Assembly Rejects Democrats’ Alternative Plan for the Projected Surplus
Rejected Plan Included Larger Tax Cuts for Most People and Smaller Structural Deficit
The Assembly approved the Governor’s proposals for the projected state surplus today, without any substantial changes, and rejected an alternative plan offered by Democrats. That plan would have reduced the structural deficit, while also providing larger tax cuts to most Wisconsinites, and more funding for technical school training and K-12 eduction.
The plan offered by Assembly Democrats would have replaced the property tax cuts proposed by the governor with a $500 million increase in a current property tax relief program known as the First Dollar Credit. That credit provides the same amount of property tax relief to the owner of a small home as the owner of a very expensive home or commercial property in the same school district.
The major elements of the Democrats’ proposals are the following:
- Decreasing property taxes by an average of $231 in 2014(15), or $100 more than the Governor’s plan.
- Removing the proposed changes in the Alternative Minimum Tax that will benefit a relatively small number of wealthy people.
- Eliminating the tax withholding changes (which lowers the cost of the bill by $322.6 million).
- Providing a one-time infusion of $100 million for training in the Technical College System.
- Increasing the General Fund balance at the end of the biennium by $511 million and decreasing the structural deficit in 2015-17 to $465 million, rather than increasing it to $800 million.
- Increasing K-12 funding by $36.5 million (by increasing SAGE funding $10 million, providing $2.3 million for high cost special ed. funding, and adding $23.3 million for “sparsity aid” to rural districts).
- Increasing the transfer to the Rainy Day Fund by $117 million – which provides twice the amount proposed by the Governor.
On balance, I think the alternative offered by Democrats is more fiscally responsible, given that it significantly reduces the structural deficit and increases the Rainy Day Fund. Even though the increased funding for the First Dollar Credit doesn’t come until the beginning of the next biennium (July 2015), the structural deficit is reduced substantially. And in contrast to the Governor’s plan, the balance wouldn’t be drawn down to the absolute minimum at the end of the current biennium; instead it would provide an ample margin for error – in the event that revenue falls short of projections or DHS can’t find a way to eliminate the estimated $93 million Medicaid deficit.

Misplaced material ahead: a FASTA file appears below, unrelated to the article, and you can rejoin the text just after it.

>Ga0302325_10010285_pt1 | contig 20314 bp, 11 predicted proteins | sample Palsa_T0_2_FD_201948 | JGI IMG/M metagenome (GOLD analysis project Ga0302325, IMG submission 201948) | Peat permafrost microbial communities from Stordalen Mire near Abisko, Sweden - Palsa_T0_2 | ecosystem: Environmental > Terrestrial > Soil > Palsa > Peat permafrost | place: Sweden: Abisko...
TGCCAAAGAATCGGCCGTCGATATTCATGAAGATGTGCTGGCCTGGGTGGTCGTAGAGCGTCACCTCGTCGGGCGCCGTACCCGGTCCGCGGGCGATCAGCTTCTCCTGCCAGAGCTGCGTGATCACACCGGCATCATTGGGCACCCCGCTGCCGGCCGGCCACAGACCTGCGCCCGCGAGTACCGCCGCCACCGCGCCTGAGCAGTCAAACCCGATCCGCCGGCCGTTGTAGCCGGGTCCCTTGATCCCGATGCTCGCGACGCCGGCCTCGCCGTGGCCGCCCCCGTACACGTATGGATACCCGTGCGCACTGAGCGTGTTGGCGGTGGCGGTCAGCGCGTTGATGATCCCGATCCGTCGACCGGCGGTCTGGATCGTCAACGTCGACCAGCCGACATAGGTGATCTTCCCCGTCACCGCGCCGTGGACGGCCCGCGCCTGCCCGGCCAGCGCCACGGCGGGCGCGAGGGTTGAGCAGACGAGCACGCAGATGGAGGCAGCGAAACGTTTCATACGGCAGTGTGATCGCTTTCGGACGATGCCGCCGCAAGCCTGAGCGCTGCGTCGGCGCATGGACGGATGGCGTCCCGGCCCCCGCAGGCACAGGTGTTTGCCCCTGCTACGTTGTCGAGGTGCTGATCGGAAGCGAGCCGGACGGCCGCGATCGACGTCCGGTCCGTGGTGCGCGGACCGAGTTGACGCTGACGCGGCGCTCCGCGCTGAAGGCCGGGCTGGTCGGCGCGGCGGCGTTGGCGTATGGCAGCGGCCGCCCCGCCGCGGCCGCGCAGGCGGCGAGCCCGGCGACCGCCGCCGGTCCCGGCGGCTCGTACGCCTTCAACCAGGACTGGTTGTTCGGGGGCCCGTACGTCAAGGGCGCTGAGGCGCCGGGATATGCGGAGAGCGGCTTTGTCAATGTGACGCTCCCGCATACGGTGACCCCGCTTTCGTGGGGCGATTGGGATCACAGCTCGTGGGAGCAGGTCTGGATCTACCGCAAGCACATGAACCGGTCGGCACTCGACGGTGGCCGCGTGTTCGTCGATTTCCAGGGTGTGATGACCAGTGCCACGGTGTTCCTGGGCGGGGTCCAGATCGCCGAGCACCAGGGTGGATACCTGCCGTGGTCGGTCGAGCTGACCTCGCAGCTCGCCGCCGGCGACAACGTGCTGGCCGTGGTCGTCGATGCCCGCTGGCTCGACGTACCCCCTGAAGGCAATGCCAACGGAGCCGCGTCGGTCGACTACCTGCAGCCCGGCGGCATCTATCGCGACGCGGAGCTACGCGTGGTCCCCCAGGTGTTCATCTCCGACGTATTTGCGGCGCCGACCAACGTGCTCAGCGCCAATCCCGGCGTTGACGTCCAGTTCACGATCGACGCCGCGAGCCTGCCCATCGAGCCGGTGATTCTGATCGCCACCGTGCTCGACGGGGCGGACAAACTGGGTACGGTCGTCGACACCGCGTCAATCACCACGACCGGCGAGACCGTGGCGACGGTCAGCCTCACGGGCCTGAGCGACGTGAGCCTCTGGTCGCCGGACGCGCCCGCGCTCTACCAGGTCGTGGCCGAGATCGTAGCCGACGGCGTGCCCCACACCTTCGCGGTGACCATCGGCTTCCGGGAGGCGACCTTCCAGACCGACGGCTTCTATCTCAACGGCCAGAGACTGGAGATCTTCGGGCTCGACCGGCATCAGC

One disappointing feature of the Dems’ plan is that it doesn’t increase the Homestead tax credit, which would provide more targeted relief for low-income households and would be a far more effective way to help renters get some of the property tax relief. (That isn’t in the Governor’s plan either.)
Another surprising element of the alternative plan is the proposed one-time, $100 million increase in technical college funding. Although I haven’t heard an explanation of the logic for that approach (other than reducing the structural deficit), I think it would be more effective and more responsible to provide a smaller, sustained increase. In any event, all of my assessment is rather academic – considering that the GOP majority soundly rejected the Democrats’ plan.
The bill now goes to the Senate, where some changes are expected. However, it increasingly sounds to me like those might only be cosmetic changes, such as eliminating the Governor’s $117 million increase to the Rainy Day fund and putting that money into the General Fund balance. Ironically, even though that would remove the most fiscally responsible part of the Governor’s plan, it would technically have the effect of yielding a small reduction in the current structural deficit, rather than the $100 million increase in red ink in the Governor’s plan. That says more about the inherent shortcomings in our state’s method of calculating the structural deficit than it tells us about the merits of transfers to the Rainy Day Fund.
It is still unclear when the Senate will take up the bill and whether Senate leaders will bother to send it to a standing committee or even to the Joint Finance Committee.